Old and New: The Music of Japan

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Nakamura Ichinosuke performing on the shamisen.

In my few weeks here so far, I’ve managed to catch glimpses of a variety of parts of the musical culture of Japan, from the pleasant music of open air shops and markets to overhearing American pop music on the train. Fittingly, the first real encounter I had with authentic Japanese music was at “Shamisen Night,” a performance by acclaimed shamisen performer Nakamura Ichinosuke at TUJ.

Ichinosuke is a Tokyo-born musician who was trained in singing and performing since his childhood. After an extensive career performing in TV shows, movies, and stage shows, he came to perform for a group of Temple students. My personal favorite was his second song, “Seijurou’s Love.” The song, an original composition of Ichinosuke’s, tells the story of two lovers, Onatsu and Seijurou, during the Edo period. The two elope against the will of the lovers’ parents, so Seijurou is put to death and Onatsu is driven insane.

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The shamisen is a traditional Japanese instrument, resembling a three-string fretless guitar. It is played using a bachi to pluck the strings.

While the subject matter is rather dark and serious, the song itself was fascinating to listen to. Ichinosuke finished with “Kewai,” a predominantly improvised song (with a creative insertion of the first verse of The Beatles’ Let It Bestrangely enough!). He then allowed the students in attendance to more closely examine the shamisens, and some even got to try playing them.

The shamisen is a traditional instrument, and most modern Japanese listen to modern music. One thing that I’ve observed about Japan is that there is music everywhere. From the trains to the shops, there is constantly melodies drifting through the air. Train play music indicating that the doors are closing before departure, with different lines having different jingles, and even some larger stations having short melodies.

Music is also playing constantly in shopping areas. In some of the shopping areas in Itabashi, music is playing constantly in the evening, mixing with the smells of shops and cafes and creating a wonderful sense of atmosphere for those returning home from work or school.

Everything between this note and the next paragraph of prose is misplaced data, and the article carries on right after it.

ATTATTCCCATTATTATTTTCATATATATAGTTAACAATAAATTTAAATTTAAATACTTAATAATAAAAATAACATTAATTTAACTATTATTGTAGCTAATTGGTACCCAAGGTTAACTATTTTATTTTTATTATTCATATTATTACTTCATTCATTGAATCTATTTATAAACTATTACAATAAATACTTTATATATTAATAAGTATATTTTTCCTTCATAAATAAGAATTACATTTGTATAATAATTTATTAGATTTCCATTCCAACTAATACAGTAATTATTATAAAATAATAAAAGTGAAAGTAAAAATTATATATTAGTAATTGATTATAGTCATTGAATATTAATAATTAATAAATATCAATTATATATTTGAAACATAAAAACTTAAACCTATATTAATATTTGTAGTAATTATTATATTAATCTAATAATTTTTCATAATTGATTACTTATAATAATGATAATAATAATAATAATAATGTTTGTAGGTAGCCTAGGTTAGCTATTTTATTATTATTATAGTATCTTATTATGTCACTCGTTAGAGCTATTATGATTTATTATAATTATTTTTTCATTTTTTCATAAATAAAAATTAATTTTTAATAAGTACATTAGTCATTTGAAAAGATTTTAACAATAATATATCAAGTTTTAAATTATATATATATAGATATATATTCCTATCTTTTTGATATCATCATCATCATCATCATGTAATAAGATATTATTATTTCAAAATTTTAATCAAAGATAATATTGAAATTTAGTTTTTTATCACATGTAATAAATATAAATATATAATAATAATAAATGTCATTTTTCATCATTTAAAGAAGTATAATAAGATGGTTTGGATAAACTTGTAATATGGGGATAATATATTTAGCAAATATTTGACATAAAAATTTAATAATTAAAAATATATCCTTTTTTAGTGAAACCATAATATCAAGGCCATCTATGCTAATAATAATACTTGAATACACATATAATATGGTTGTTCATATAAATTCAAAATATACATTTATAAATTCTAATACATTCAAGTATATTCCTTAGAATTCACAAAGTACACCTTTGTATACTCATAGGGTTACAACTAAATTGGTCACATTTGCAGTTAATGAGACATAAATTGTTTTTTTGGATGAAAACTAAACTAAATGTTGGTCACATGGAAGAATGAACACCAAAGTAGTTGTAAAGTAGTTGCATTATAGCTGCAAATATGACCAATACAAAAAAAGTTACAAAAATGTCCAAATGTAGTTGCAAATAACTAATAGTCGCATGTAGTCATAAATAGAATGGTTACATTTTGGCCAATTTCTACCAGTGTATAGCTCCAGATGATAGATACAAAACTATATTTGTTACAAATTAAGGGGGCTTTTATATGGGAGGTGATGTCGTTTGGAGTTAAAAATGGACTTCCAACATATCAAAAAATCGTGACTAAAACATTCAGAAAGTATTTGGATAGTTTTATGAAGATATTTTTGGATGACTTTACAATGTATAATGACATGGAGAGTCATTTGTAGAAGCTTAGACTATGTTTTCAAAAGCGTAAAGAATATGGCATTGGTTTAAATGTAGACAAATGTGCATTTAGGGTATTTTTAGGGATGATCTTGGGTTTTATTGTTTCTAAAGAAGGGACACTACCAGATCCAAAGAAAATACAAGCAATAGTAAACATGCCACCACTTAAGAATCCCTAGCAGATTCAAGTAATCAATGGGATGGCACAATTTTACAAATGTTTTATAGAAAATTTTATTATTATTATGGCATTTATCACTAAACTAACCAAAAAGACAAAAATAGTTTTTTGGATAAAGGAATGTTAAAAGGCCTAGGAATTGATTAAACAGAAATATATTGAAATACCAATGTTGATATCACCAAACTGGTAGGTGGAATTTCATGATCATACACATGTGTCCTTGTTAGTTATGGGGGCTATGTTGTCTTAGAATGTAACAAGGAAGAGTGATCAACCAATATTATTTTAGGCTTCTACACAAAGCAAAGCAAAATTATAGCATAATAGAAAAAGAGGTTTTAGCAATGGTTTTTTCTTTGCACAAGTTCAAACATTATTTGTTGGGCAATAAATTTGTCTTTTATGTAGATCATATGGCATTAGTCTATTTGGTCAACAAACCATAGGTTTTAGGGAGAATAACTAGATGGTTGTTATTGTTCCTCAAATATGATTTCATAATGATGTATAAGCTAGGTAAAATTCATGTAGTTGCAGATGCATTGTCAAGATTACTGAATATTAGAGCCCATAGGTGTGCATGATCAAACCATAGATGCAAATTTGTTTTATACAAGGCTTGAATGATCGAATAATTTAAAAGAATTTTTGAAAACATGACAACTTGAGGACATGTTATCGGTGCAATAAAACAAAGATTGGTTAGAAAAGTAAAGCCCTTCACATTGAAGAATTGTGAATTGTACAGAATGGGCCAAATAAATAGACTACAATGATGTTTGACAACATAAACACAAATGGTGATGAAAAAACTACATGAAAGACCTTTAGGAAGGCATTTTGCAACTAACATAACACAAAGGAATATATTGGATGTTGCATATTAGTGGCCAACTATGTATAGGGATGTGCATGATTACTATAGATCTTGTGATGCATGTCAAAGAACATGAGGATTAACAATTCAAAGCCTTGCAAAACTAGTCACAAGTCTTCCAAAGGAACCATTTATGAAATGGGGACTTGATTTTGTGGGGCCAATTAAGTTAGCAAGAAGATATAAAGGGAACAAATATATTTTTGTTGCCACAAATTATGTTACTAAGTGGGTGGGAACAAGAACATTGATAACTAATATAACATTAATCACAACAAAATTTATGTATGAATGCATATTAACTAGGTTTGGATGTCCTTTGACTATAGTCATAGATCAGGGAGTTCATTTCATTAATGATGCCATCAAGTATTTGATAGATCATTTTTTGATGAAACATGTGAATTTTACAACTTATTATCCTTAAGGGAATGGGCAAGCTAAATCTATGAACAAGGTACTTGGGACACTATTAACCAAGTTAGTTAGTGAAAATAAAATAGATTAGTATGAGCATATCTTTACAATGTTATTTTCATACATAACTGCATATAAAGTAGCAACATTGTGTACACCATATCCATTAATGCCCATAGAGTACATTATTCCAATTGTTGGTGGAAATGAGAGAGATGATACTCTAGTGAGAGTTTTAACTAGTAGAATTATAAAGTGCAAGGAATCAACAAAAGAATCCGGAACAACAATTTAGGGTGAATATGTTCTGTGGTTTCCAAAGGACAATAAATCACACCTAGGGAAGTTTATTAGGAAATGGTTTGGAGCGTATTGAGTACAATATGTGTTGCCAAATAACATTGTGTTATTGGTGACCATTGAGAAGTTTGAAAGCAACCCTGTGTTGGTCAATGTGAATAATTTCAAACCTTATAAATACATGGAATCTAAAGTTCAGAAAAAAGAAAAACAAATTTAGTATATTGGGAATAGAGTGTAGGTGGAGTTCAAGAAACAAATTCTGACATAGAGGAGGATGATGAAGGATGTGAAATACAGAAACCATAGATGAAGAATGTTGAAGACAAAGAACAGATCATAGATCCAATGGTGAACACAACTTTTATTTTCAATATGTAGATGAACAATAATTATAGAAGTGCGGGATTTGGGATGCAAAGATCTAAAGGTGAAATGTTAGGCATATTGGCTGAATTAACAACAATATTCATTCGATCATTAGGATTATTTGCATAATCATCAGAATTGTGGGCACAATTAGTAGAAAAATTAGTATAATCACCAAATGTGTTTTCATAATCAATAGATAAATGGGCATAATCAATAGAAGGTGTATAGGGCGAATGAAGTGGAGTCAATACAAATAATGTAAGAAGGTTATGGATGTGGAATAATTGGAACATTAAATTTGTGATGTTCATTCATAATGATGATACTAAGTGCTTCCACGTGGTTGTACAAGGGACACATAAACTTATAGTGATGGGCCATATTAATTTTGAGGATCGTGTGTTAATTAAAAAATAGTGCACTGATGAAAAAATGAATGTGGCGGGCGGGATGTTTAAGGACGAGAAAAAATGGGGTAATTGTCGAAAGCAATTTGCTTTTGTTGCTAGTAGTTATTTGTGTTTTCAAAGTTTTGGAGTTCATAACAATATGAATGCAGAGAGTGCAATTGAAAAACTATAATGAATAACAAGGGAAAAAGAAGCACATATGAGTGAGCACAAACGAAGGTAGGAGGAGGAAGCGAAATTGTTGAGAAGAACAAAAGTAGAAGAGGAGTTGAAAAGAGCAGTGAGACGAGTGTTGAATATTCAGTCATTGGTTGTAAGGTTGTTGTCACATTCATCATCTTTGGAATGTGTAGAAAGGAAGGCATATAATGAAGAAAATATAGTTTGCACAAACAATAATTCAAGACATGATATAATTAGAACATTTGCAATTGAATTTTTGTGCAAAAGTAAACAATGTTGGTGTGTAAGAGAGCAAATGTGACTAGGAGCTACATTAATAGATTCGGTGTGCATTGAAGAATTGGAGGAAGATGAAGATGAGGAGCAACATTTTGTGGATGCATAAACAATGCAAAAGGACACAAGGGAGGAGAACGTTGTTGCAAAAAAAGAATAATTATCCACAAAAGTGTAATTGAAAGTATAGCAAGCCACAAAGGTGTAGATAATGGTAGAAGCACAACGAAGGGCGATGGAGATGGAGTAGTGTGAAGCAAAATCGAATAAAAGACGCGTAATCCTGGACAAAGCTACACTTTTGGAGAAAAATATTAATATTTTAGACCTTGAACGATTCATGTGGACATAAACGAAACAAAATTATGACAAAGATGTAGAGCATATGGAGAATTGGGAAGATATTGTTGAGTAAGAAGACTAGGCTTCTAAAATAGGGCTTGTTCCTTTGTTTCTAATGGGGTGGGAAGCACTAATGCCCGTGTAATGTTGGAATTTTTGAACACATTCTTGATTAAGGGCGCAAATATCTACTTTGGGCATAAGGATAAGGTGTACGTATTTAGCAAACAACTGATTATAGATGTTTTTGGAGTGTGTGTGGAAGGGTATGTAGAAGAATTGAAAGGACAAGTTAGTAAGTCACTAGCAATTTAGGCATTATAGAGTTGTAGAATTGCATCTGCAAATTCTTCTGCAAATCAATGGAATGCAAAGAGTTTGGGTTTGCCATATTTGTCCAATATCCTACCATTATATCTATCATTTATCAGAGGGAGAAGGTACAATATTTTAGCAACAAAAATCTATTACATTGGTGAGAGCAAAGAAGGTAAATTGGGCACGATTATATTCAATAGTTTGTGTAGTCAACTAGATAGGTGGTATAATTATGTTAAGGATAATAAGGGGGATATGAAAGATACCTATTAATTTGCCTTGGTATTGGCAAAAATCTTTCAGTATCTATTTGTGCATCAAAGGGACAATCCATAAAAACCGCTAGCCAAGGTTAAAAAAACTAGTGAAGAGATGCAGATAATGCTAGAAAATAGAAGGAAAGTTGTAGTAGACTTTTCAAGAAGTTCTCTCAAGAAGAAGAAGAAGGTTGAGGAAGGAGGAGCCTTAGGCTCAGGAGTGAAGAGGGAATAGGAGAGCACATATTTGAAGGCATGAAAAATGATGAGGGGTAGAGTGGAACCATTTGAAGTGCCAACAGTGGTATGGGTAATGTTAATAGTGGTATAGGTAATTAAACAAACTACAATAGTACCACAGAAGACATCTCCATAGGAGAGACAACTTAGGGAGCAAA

An interesting note is that it’s not just radio music being played; most of the time, it’s ambient instrumental music. While shopping at 100 yen stores I’ve heard soft instrumental versions of themes from TV shows and animes, pop music, and even classic hits. (I think I’ve heard an instrumental version of the Monkee’s Daydream Believer every single time I’ve walked into a 7/11).

One of the most popular types of music though seems to just be international hits. In some of the shops in Harajuku, you’d be forgiven for briefly thinking you were back in America: many of the store constantly pump out American tunes, much more so than stores playing Japanese music (at least in my experience). Even when riding the train, it’s not uncommon to see commuters listening to western groups like One Direction. Pop and boy bands tend to be massively popular, which makes sense since many of Japan’s own famous or currently popular music groups are either boy bands or pop idol groups.

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A signed copy of the Sheep’s second CD (complete with a little illustration!)

Of course, music always comes in multiple forms, including the massively popular and the more unknown. While walking back from dinner one night, I passed by a few younger guys setting up instruments in Hiyoshi station. Soon enough they began playing.

The band calls itself “The Sheep” and comes from Okinawa. Using my rudimentary Japanese, I complimented their music. After a brief chat I left them to their music, but not without scoring a signed copy of their second CD, “Spring, Beginning”. Their music was very good, and an excellent reminder that music, from the traditional shamisen to street performers, is an important part of culture.

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The Sheep performing at Hiyoshi station

 

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